At 8:30 a.m. today, Dick Williams presided over his last half-hour as “Georgia Gang” host and referee, putting to bed a journalism career that has spanned more than a half-century, most of it in Atlanta.
My guess is that Williams himself was still in bed on this spring-forward Sunday. The program had been recorded in a WAGA-TV studio on Friday morning.
Occasions like these require expressions of gratitude, and my turn has come.
Some 40 years ago, there was The Atlanta Journal and The Atlanta Constitution. Both newspapers shared the same owner and the same building, but on different floors, at 72 Marietta St. in downtown Atlanta.
Two different staffs put out both papers.
Financially, it was a robust time for newspapers, so robust that a third wholly independent staff was hired to put out a new chain of local weekly tabloids dubbed the “Extra.”
I was 23 years old when I was hired as editor of the Clayton County Extra, probably because I was raised on the south side of Atlanta, off Old National Highway, and knew the territory. But bean counters got involved, and horizons were trimmed.
The Clayton County Extra was declared toast before a staff was assembled, and I became editor of the North Fulton Extra, a stranger in what was probably the wealthiest niche of newspaper readers in metro Atlanta.
Our office was a former drug store, a fact that explained the combination safe built into the floor. We never cracked it. But our quarters’ most endearing feature was a florescent lighting system that constantly erupted into flames. Fire extinguishers outnumbered the staff.
This was a small worry for which there was no time. The first edition was due out on Sept. 6, 1979.
Did I tell you that this was a robust time for newspapers, and that Sandy Springs and Roswell had more wealthy readers per square foot than anywhere in metro Atlanta?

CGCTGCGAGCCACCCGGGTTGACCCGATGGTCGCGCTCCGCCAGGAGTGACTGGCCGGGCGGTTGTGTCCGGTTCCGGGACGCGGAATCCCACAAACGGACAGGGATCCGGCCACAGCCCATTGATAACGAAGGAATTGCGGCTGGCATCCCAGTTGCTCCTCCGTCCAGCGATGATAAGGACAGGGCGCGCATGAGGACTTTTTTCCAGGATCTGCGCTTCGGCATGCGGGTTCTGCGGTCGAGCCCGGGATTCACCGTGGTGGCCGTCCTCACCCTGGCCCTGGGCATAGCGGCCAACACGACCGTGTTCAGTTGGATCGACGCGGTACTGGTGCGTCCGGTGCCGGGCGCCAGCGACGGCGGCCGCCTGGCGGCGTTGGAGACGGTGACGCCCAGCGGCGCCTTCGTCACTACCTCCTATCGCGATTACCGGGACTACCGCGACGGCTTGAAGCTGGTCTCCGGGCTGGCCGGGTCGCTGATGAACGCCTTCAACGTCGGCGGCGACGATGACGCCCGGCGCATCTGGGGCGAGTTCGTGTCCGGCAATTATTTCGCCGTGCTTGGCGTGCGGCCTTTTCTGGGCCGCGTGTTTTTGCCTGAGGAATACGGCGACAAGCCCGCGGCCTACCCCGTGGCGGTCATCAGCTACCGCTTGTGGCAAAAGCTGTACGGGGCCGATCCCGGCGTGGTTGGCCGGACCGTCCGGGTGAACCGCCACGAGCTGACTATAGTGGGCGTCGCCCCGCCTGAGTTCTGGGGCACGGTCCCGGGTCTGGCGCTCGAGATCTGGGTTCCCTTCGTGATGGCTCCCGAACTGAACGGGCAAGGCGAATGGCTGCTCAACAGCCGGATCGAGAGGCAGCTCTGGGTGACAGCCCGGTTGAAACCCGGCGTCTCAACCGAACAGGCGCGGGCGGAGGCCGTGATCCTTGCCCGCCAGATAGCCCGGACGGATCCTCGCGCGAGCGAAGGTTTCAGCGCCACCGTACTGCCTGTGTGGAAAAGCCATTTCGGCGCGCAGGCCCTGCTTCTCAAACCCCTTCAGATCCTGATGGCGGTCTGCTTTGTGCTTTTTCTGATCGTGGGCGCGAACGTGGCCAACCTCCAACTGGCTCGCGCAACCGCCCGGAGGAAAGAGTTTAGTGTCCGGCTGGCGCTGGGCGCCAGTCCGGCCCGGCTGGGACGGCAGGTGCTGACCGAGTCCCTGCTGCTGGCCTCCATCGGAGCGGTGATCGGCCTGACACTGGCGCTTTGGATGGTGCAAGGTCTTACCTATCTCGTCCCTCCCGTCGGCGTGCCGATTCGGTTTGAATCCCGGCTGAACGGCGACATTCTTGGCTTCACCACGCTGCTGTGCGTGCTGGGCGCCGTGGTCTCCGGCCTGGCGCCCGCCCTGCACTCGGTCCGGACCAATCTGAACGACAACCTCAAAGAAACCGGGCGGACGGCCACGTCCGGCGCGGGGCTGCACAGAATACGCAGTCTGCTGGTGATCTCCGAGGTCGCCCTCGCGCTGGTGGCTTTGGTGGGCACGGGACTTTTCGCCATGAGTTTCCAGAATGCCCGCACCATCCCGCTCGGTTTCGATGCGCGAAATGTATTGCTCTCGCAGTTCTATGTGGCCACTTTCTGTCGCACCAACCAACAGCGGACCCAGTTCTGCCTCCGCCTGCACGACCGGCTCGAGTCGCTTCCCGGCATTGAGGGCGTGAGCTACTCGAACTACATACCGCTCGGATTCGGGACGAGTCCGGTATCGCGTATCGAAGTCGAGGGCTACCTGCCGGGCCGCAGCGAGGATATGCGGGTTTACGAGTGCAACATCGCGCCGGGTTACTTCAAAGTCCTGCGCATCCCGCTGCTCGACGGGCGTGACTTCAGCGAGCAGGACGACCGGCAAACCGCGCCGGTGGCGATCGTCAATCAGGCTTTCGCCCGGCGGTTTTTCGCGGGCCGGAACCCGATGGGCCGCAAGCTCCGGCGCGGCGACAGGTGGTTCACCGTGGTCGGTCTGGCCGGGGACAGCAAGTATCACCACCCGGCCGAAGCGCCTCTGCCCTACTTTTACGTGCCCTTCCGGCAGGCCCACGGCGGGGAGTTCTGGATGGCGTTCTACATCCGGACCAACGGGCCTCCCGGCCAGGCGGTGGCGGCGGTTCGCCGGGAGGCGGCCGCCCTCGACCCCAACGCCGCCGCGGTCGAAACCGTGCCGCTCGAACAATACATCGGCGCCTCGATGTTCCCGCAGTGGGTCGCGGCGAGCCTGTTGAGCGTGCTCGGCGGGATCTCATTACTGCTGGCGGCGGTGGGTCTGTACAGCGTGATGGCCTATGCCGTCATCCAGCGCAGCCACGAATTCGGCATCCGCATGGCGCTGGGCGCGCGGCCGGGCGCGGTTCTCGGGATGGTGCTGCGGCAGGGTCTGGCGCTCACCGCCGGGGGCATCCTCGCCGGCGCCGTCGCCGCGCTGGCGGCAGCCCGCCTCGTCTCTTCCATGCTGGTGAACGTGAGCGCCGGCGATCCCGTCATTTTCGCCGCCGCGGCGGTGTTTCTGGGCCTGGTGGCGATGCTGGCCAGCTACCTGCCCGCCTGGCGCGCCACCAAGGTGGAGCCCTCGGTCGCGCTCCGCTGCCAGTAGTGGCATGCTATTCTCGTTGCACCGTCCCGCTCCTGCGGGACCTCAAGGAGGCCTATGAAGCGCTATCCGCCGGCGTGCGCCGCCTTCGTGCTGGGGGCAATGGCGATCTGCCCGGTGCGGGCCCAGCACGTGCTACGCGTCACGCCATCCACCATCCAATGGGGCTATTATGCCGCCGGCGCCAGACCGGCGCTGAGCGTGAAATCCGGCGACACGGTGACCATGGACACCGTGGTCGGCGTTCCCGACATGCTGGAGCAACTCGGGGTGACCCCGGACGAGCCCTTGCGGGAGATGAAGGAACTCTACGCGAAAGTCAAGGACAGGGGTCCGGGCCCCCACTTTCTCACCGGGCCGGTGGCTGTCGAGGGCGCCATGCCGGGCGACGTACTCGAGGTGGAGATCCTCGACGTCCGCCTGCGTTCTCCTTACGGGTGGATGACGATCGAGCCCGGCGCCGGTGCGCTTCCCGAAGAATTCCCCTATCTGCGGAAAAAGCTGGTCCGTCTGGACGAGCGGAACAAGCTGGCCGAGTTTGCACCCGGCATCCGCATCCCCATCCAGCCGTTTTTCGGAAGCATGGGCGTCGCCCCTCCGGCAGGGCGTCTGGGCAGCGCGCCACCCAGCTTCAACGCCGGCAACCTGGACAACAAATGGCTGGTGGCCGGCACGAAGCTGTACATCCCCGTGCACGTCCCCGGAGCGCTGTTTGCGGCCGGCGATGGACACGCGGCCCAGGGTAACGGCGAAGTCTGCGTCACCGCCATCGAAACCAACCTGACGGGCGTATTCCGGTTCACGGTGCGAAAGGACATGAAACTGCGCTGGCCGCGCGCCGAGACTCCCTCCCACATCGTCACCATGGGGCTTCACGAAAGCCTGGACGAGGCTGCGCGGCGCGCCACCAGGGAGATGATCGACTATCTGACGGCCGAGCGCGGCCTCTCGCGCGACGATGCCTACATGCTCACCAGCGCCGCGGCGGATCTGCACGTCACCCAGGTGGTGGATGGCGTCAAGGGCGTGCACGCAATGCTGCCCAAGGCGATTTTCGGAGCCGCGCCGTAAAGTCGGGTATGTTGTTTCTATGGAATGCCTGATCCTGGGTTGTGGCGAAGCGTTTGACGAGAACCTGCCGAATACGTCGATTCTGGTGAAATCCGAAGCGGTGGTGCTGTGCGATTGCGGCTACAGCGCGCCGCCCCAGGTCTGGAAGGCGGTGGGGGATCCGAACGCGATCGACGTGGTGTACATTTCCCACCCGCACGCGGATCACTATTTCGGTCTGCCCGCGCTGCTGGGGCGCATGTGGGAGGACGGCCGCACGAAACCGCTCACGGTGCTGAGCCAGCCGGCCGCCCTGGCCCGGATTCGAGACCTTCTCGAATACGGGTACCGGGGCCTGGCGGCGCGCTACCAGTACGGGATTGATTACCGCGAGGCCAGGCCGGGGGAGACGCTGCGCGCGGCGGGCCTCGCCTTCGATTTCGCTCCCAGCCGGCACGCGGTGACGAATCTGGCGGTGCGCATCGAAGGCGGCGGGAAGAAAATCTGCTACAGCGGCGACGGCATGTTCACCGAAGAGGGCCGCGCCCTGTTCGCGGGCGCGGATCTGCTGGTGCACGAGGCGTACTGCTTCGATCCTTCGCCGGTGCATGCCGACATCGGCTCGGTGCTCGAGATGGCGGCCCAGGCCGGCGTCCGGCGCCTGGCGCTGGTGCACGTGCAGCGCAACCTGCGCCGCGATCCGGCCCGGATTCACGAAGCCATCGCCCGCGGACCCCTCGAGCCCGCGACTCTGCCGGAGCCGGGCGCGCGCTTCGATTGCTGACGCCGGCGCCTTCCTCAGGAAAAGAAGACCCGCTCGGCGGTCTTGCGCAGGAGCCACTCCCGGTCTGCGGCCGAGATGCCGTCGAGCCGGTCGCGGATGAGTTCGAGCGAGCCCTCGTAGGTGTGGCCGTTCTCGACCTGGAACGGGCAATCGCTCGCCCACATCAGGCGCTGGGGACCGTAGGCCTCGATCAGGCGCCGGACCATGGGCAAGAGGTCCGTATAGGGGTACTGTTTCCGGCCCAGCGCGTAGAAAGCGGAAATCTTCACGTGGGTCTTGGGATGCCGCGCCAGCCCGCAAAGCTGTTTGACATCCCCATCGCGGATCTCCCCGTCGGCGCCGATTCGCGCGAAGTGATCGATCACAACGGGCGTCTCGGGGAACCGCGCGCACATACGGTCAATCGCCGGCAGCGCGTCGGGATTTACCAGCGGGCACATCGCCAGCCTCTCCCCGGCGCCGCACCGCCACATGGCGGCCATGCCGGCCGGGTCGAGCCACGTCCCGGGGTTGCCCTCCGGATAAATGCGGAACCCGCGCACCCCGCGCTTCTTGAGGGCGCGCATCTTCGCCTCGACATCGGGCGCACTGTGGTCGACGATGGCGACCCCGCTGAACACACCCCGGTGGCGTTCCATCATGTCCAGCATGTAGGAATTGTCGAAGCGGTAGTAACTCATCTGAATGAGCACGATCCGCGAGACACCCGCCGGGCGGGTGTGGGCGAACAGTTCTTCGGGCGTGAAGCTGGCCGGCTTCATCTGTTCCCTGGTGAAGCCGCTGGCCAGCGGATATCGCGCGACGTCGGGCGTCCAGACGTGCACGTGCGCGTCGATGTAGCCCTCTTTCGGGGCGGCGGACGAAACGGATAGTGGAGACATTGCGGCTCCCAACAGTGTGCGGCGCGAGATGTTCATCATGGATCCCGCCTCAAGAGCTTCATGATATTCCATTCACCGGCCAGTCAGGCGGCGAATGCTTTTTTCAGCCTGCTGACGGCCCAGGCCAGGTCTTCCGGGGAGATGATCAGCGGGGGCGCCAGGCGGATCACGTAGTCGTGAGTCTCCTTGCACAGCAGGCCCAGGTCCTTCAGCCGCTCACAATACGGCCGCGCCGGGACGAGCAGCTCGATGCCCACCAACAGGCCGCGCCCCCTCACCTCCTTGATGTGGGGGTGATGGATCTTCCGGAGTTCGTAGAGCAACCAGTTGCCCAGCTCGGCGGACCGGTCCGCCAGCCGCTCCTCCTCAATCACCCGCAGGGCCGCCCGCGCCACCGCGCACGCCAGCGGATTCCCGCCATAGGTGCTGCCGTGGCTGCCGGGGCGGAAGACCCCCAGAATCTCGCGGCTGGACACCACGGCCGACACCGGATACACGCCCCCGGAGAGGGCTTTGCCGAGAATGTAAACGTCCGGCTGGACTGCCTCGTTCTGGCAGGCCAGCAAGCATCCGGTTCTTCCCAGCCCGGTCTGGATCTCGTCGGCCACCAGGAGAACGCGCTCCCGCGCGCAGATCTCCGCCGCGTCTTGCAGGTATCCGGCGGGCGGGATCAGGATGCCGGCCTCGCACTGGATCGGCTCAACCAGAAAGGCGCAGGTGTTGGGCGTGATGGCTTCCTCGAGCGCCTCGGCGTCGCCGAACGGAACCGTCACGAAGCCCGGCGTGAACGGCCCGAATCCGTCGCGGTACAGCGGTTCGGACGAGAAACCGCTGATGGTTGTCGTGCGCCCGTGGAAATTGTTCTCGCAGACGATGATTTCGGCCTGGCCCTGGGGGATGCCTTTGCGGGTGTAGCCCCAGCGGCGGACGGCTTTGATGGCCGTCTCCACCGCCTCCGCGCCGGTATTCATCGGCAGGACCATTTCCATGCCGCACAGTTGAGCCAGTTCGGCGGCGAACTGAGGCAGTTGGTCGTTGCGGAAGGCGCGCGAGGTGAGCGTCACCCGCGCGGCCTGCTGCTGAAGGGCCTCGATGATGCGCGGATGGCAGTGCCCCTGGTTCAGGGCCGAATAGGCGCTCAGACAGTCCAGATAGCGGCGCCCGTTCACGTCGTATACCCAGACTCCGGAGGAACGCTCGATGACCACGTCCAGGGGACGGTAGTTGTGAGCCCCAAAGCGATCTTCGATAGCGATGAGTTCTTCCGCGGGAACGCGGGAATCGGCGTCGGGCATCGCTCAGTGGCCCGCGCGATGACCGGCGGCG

Tabloids in other areas — Cobb and DeKalb counties, and intown Atlanta — had 32, 36 and 40 pages. (Tabloids come in sets of four.) Every Thursday, the North Fulton edition came in at 64, 72 pages and more. I’d have to dig out the originals, but I think we topped out at well over 100 pages one week.
We were overwhelmed, working 12-hour days, seven days a week. Exhaustion was closing in.
So we called in the cavalry. Instead, we got the Pope.
No, that’s not right. At the time, Dick Williams was the business editor of The Atlanta Journal, and thus was only a pontiff-in-waiting. But within weeks, he would be executive city editor of that newspaper.
City editor is a title that’s rapidly becoming a memory, like the horse shoe-shaped tables that once hosted copy editors and their prince, the editor known as the slot. The city editor held the reins of the most powerful horses of the newspaper: Local reporters, state reporters, political reporters, even religion reporters. (This was a time when religion wasn’t a subset of politics.)
The city editor commanded the largest portion of a newspaper’s army, and was thus considered infallible. Like the Pope. His domain, the city desk, was a community’s final arbiter. Before Google and smart phones, if you were drunk at a bar and had $5 riding on the 20th president of the United States, you called the city desk. (The answer: James Garfield.)
Williams quickly brought order to a North Fulton office run by a young man not two years out of UGA, who still wasn’t even sure he was in the right profession. Political commentator Tom Houck helpfully pointed out, in a rival publication, that the newspaper had chosen to invest in an editor who only a few years earlier had been the buggy boy at Richway No. 3 in College Park.
So my doubts weren’t solely private ones, nor were they limited to managing a staff. Part of my job was to turn a weekly column. Days after arriving, Williams scanned the one I had drafted for that week. He waited longer than necessary, I thought, but then looked up.
“Anyone who can write like that is going to be fine,” he said.
His was a small kindness, but one that arrived like a sip of water to a parched throat. Which is why I remember it.
We have taken similar paths. Both of us escaped management, or had that escape thrust upon us, which allowed us to get back to what we did best, which was — and remains — writing.
Given the times we’re in, it’s a pleasure to congratulate a journalist who can leave on his own terms.
Congratulations, Dick. And thanks for that sip of water.
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